The works include a commissioned piece from 1981 to commemorate an Italian earthquake. Warhol blew up a newspaper headline reading "Fate Presto," which translates to "Hurry Up," to emphasize the human toll. It's being shown in the U.S. for the first time.
"Headlines" will be on view until January when the exhibit travels to the Museum fur Moderne Kunst in Frankfurt, Germany, followed by the Galleria nazionale d'arte moderna in Rome and The Andy Warhol Museum in Pittsburgh.
Another of Warhol's most overlooked pieces, "Flash," is on view in full for the first time, Wrbican said. Warhol created the installation in 1968 to mark the fifth anniversary of President John F. Kennedy's assassination. It includes teletype newswire accounts from The Associated Press and others, along with 14 images to show how news of Kennedy's death unfolded.
"Flash: Dallas Two priests summoned to Kennedy in emergency room," one line reads, followed by "Flash: President Kennedy died at 1 p.m. (CST)."
The show closes with a nod to Madonna. In 1985, Warhol teamed up with Keith Haring to make a wedding gift for their friend before her marriage to Sean Penn. They replaced a New York Post image on the front page with a picture of the couple under the headline: "Madonna on nude pix: So What!"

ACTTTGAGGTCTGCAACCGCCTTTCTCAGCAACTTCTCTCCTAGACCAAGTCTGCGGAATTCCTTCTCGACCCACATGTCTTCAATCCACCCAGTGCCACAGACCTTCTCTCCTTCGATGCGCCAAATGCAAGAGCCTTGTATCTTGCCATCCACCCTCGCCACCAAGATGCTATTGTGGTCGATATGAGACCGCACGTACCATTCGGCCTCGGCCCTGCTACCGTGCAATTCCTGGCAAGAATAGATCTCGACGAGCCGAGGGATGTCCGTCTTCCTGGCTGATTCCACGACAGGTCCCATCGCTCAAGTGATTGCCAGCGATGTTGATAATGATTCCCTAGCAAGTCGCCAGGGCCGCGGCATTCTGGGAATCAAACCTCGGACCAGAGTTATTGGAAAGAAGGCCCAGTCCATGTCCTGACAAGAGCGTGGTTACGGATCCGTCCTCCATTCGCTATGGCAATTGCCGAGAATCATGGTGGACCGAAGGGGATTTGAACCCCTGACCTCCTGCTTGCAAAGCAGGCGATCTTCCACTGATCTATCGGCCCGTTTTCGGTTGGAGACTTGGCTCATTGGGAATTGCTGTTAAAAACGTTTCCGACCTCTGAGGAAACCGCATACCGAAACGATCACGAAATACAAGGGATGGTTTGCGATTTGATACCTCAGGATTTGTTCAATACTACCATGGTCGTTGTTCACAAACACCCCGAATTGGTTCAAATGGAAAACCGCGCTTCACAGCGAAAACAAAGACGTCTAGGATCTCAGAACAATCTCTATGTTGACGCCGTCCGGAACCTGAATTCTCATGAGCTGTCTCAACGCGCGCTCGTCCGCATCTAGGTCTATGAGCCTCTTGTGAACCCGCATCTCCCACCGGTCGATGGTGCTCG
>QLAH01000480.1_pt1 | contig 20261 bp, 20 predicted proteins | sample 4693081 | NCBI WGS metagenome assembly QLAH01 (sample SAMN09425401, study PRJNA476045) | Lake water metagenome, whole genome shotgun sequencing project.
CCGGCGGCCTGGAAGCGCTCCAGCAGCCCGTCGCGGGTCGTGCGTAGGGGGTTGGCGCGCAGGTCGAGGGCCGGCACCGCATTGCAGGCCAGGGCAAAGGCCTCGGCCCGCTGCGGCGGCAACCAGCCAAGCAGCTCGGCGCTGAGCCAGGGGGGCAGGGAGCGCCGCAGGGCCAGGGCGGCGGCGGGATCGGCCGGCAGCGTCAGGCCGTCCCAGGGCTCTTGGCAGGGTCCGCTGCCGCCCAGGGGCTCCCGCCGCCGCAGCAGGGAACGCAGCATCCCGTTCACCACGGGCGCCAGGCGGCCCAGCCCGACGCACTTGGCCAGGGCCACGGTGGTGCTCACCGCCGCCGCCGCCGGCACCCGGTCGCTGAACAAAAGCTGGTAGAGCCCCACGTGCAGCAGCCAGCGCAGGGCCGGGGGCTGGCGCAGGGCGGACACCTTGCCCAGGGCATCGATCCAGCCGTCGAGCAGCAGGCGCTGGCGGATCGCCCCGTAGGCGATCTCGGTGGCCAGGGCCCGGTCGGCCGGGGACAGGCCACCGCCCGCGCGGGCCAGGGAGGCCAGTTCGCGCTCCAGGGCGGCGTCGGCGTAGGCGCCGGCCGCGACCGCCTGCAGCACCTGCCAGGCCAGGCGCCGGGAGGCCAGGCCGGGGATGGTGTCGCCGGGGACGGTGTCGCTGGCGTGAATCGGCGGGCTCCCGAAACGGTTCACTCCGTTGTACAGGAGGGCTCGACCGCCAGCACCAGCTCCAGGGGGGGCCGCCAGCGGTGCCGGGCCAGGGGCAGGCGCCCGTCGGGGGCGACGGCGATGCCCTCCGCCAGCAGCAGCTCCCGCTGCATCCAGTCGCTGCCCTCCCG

At the Hirshhorn, curators timed the "Shadows" exhibit to coincide with the "Headlines" show, as well as a film festival and other events.
Warhol created his colorful "shadows" in 1979 as a play on abstract expressionism, Hankins said. He did it his own way, though, painting his silkscreen images with a mop. That began nearly 10 years of other abstract works.
"I've come to realize we're just beginning to understand this prolific artist's work," Donovan said. "I'll never be able to glance casually at the tabloids in the grocery store again."
Follow Brett Zongker at http://twitter.com/DCArtBeat
Copyright 2011 The Associated Press.
September 26, 2011
Andy Warhol's headline works presented by the National Gallery of Art, Washington
80 outstanding 19th century French drawings from the Louvre go on view at the Morgan Library
With over one hundred loans "Picasso 1905 in Paris" exhibition at Kunsthalle Bielefeld
American artist Dan Colen's first major exhibition in Rome opens at Gagosian Gallery
Dutch and Flemish paintings on view at the Museum of Fine Arts in Saint Petersburg
The Denver Art Museum is first venue for "Robert Adams: The Place We Live" exhibition
Rijksmuseum is largest loaning institution to exhibition at Kunsthistorisches Museum in Vienna
Exhibition of recent work by Japanese artist and architect Yutaka Sone at David Zwirner
Major exhibition on Sam Maloof and his circle of artist friends on view at the Huntington Library